Brighton Beach remains one of Brooklyn’s best neighborhoods for a food crawl—if you know where to go. A diaspora of immigrants from former Soviet Republics like Russia, Ukraine and Uzbekistan has created a largely accidental fusion movement driven not by the desire to invent the next big cuisine, but by a natural need to preserve their national identities and culture through food.
The result is a beachside cluster of restaurants and tiny cafés serving some of the most unique and delicious “fusion” cuisines you may never have tasted before.
Cafe at Your Mother-in-Law
During the Stalin era, thousands of Russia’s ethnic Koreans were forcibly relocated from far-east Russia to Central Asia. Eighty years later, Cafe at Your Mother-in-Law retells this history lesson through its distinct Korean-Uzbek cuisine. The bulk of the menu is salads, which includes Korean carrot salad on one end of the spectrum and classic Russian Olivier salad on the other, while main courses offer the perfect canvas for intercultural flavor medleys, like chicken tabaka and spicy chicken wings.
Known for its authentic uyghur cuisine, an intoxicating blend of Middle Eastern, Central Asian and Chinese flavors, Cafe Kashkar serves hefty bowls of hand-pulled noodles swimming in chile-oiled broth, almost identical to the offerings at Xi’an Famous Foods. One look at the café’s manty appetizer and you’ll swear you were looking at a plate of Chinese soup dumplings. However, the Uyghur people will assure you that their cuisine is entirely their own, perhaps the hallmark of a truly successful fusion.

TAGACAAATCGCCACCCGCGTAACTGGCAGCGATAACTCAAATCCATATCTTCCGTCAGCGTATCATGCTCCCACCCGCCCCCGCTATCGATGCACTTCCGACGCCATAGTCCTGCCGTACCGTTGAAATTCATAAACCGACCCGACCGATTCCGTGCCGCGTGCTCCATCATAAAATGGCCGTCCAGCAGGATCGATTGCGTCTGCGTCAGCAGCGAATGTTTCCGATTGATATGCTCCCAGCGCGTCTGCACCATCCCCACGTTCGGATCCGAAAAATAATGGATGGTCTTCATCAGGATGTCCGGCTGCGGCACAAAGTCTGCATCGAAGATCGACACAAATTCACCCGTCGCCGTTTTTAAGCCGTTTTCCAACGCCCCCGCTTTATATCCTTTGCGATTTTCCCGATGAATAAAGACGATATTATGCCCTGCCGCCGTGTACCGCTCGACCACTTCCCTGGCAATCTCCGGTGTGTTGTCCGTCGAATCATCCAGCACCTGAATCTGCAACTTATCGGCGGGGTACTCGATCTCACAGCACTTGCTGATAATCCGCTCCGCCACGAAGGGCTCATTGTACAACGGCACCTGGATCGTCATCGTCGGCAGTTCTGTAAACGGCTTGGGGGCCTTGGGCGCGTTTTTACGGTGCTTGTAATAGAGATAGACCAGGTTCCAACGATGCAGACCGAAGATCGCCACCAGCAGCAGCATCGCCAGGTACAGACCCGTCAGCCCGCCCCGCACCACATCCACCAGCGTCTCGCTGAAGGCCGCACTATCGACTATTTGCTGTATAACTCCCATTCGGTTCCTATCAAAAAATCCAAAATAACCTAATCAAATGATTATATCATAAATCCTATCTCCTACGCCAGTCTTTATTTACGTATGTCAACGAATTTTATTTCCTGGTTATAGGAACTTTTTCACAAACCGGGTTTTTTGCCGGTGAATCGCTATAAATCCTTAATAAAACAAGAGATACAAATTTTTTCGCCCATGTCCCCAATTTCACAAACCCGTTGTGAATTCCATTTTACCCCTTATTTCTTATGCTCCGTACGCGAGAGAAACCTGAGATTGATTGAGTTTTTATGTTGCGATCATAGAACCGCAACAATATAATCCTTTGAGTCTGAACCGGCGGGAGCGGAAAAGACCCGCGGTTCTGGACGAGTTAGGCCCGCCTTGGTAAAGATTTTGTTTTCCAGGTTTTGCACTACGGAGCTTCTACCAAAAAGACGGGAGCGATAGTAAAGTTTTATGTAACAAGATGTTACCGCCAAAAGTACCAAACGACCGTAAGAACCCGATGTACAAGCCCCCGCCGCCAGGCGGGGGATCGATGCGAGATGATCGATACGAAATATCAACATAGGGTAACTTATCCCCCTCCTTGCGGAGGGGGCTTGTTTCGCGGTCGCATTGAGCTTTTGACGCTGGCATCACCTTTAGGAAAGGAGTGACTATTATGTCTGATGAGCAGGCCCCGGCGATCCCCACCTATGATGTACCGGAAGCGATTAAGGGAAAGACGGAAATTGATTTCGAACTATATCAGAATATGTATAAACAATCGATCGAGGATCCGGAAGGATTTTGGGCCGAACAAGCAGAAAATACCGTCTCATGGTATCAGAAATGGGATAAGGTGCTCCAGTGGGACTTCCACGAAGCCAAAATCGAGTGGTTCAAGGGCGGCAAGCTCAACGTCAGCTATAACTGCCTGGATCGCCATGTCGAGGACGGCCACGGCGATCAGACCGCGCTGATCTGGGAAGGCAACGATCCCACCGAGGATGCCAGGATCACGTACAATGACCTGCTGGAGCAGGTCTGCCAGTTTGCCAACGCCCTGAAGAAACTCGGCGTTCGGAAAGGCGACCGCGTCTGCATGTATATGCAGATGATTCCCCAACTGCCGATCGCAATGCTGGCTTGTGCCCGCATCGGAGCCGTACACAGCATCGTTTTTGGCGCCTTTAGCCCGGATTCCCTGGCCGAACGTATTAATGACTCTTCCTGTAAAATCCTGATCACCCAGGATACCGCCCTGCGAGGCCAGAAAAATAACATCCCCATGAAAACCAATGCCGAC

Brighton Beach has no shortage of tiny Central Asian eateries, but few will satisfy the dumpling and pierogi lover quite like Varenichnaya. There are roughly ten different varieties of pelmeni (Russian-style dumplings) and vareniki (pierogis), both savory and sweet, on its extensive menu, which also offers Uzbekian-style pilaf and sturgeon kebabs.
While East Asian influences in Central Asian and Russian cuisine makes sense because of geography, Anyway Cafe’s signature Russian-French fare makes sense simply because of taste. Enjoy smoked trout roulade alongside buttery crepes served with savory caviar, and be sure to sample a few shots of the café’s many infused vodkas, ranging in flavor from lychee to horseradish.
It’s no secret that Russians love their sushi, so it shouldn’t come as a surprise when some traditional Russian establishments sneak Japanese-influenced items into their menu. Oleandr pays such homage by serving kani salad next to pelmeni and eel with avocado alongside beef stroganoff. It may not be conventional, or cohesive, but it’s from the heart, and that’s what counts.